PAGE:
“My menu is everything I learned over my life,” Namba explains. “What I ate as a child, what I learned from Japanese people in New York, from French cooking. I want my diners to experience what I tasted and learned.”
Namba walked us through his recipe for OTOTO’s chicken katsu sandwich, an iconic Japanese comfort food with a surprising history in French culinary culture.
What is a katsu sando?
As its name suggests, a katsu sando is a cutlet sandwich usually made with Japanese milk bread, shredded cabbage, tonkatsu sauce, dijon mustard and fried pork or chicken cutlets.
The most archetypal style of katsu sando is made with a golden-fried pork cutlet, also known as tonkatsu, but really, katsu sandos come in all forms—from low-brow ham katsu sandwiches usually found on convenience store shelves across Japan, to decadent wagyu beef katsu sandwiches served at speciality restaurants.
Even a simple pork katsu sando can vary depending on the cut of meat used for the tonkatsu, from a hire-katsu sando made using lean pork tenderloin, to rosu-katsu sandwich, which uses a pork cut with marbled layers of fat.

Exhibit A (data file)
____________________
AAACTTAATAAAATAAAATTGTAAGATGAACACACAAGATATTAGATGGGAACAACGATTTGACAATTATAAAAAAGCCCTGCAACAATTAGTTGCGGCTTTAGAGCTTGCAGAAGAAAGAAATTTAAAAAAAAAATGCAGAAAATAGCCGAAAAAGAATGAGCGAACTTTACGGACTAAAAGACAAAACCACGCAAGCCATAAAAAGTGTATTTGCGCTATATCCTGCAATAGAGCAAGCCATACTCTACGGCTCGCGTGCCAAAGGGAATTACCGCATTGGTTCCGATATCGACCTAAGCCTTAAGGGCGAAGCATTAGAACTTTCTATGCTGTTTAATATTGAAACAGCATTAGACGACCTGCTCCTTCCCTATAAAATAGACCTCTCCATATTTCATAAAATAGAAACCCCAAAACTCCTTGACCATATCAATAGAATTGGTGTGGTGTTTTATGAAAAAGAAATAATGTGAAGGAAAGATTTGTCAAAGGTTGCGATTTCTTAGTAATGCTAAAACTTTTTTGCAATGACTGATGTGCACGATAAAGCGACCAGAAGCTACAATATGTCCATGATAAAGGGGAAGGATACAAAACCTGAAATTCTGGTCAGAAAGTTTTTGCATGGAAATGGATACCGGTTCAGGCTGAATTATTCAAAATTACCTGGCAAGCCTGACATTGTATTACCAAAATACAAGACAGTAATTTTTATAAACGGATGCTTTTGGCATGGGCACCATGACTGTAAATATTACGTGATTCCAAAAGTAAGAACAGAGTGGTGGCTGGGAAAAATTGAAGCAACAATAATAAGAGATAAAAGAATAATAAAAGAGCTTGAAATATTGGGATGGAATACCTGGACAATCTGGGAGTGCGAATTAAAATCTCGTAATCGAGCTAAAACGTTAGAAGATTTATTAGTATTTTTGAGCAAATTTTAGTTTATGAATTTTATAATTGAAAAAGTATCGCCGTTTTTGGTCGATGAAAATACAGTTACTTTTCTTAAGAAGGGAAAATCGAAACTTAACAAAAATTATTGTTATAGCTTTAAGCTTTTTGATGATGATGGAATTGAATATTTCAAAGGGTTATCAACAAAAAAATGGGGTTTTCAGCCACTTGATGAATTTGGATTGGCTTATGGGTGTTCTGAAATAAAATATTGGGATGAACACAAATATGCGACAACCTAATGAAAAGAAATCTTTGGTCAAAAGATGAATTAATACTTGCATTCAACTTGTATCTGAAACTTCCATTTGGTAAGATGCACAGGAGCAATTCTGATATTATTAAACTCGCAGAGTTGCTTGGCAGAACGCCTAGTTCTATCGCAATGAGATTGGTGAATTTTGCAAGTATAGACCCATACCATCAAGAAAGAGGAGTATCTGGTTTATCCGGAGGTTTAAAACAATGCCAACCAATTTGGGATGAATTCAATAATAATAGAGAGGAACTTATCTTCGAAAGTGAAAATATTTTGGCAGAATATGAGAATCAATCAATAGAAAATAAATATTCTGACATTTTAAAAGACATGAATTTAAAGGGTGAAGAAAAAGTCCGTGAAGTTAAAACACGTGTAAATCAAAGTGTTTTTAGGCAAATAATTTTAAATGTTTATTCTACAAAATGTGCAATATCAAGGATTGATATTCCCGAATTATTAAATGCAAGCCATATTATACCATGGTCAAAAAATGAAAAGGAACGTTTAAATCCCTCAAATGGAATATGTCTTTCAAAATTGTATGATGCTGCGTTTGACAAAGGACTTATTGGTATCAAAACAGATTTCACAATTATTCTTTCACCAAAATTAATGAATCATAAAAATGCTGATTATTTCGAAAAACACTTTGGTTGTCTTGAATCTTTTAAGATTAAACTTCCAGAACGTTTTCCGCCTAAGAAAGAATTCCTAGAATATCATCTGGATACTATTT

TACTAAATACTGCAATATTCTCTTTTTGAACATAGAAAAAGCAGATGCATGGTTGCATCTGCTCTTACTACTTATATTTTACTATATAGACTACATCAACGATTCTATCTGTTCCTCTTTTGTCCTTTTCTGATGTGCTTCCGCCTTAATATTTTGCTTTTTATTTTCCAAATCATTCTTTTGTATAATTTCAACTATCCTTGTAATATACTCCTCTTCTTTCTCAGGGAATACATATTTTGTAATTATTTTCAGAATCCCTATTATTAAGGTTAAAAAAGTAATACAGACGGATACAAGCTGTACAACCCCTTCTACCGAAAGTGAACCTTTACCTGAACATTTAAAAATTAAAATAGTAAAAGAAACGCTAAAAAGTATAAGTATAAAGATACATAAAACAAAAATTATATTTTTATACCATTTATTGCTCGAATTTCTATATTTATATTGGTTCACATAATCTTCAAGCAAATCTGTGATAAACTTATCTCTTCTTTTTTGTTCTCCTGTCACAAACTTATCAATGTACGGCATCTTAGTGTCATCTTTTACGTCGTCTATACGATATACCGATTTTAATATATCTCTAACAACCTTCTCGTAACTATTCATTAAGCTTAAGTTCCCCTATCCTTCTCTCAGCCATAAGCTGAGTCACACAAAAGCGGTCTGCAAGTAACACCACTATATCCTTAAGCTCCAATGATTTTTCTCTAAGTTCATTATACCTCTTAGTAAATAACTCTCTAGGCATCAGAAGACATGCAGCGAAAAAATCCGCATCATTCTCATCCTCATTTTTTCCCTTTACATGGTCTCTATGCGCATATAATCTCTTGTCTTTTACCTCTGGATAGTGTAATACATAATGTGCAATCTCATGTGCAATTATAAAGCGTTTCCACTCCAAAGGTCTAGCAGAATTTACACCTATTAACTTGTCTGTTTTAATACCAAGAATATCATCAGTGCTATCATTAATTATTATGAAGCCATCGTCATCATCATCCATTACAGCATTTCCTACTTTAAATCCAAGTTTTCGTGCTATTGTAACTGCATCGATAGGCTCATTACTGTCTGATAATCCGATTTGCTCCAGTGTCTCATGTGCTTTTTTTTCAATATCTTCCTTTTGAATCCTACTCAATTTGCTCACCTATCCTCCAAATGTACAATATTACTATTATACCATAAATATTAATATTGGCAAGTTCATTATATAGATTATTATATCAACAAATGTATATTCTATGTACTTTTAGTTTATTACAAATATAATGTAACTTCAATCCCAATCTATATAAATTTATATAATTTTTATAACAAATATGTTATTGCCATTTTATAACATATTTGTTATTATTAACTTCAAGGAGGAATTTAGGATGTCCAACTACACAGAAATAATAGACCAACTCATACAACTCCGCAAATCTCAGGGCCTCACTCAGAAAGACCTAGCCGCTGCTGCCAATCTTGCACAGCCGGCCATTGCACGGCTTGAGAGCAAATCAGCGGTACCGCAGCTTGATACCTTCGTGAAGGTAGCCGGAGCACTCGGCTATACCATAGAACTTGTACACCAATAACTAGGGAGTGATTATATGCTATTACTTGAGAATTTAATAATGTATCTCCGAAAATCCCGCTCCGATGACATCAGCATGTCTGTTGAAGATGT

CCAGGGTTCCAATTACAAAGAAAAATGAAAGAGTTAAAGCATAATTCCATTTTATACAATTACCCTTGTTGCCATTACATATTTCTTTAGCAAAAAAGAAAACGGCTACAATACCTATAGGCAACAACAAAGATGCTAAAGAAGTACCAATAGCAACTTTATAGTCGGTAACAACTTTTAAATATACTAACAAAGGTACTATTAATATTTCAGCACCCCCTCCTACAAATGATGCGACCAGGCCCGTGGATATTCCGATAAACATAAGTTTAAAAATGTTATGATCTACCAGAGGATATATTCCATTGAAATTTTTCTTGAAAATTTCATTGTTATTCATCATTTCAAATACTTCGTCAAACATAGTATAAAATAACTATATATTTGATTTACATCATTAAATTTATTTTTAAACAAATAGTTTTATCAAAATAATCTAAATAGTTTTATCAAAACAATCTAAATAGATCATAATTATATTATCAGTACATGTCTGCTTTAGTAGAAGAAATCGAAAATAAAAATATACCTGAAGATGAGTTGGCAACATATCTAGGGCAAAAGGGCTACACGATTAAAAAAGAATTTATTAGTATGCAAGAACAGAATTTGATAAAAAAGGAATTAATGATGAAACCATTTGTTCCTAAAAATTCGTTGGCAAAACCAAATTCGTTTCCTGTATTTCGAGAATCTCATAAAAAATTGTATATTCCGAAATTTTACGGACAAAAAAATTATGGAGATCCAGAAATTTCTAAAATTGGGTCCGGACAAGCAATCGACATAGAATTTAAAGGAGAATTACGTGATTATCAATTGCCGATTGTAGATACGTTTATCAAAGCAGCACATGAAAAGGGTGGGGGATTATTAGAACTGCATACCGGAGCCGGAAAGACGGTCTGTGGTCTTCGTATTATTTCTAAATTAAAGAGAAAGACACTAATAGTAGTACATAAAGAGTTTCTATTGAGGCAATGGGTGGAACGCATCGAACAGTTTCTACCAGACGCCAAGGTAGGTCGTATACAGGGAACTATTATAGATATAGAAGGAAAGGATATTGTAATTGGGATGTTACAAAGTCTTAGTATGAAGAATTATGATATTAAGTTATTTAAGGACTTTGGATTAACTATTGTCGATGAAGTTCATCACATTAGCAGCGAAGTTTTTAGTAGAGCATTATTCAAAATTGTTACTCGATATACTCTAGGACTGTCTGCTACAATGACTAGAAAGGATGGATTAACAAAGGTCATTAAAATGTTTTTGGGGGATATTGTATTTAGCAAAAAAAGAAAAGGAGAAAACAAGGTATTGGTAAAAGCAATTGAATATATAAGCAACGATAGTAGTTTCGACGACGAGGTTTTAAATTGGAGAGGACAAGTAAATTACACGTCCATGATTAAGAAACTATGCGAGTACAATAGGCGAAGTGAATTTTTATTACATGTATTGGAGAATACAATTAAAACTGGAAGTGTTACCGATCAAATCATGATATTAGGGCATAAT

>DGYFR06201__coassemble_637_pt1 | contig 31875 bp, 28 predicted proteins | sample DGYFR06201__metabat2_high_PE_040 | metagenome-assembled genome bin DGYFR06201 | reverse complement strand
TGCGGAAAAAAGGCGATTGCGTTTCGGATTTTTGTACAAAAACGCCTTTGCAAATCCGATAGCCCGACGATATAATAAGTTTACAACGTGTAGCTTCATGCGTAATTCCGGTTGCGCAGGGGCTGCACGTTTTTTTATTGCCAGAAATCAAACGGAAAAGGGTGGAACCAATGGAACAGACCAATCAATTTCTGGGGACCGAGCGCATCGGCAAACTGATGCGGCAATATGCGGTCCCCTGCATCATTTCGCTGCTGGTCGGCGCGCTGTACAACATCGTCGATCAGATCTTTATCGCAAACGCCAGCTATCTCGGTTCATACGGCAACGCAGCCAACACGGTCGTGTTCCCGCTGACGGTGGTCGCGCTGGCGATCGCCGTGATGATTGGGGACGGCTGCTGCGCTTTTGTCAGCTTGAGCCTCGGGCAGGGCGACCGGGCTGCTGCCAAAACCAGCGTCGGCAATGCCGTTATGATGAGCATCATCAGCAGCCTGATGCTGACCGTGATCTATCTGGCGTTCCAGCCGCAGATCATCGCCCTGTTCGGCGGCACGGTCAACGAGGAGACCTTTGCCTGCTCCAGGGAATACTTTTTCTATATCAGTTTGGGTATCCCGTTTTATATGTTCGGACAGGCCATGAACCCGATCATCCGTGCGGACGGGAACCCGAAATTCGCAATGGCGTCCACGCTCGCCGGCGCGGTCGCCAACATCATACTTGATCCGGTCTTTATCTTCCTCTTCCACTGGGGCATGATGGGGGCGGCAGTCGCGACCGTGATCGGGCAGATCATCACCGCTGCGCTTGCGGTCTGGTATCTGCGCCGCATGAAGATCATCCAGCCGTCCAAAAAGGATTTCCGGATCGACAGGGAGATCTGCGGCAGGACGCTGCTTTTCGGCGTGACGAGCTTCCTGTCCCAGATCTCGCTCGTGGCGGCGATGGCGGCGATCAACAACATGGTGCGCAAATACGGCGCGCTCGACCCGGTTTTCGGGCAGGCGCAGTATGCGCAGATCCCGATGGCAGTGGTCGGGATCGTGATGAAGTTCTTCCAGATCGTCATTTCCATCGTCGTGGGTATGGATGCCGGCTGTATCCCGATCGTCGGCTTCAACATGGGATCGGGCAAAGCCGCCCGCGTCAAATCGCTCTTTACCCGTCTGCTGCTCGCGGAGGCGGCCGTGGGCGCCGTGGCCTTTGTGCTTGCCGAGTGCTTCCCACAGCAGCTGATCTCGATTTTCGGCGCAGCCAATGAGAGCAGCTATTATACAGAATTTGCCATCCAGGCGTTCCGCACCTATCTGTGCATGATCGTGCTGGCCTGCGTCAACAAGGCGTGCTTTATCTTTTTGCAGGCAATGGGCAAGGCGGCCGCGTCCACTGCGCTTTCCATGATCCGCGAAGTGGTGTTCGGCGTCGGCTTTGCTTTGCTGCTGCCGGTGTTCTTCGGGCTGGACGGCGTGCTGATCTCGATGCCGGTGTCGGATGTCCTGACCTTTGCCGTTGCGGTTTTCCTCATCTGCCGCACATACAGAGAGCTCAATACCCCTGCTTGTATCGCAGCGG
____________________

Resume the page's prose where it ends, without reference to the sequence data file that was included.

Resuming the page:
While katsu sandos were invented in 1935 by tonkatsu restaurant Isen to accommodate geishas who wanted to eat tonkatsu without ruining their lipstick, tonkatsu has its origins in the first exchanges that Japan had with France after the end of both Japan’s isolationist policy in the 1860s and ban on meat-eating.
According to Japan’s National Diet Library, in 1868, after it first opened its ports to Western trade, Japan’s new Meiji Restoration government established the country’s first Western settlement in Tsukiji, the grounds for Japan’s first hotels and restaurants aimed at Western traders. Tsukiji’s first hotel’s restaurant, helmed by French chef Louis Begeux, soon became the way through which French cooking and cuisine would be introduced to Japan at large—chief among them, deep-fried côtelettes, which was later adapted into tonkatsu by Japanese chefs.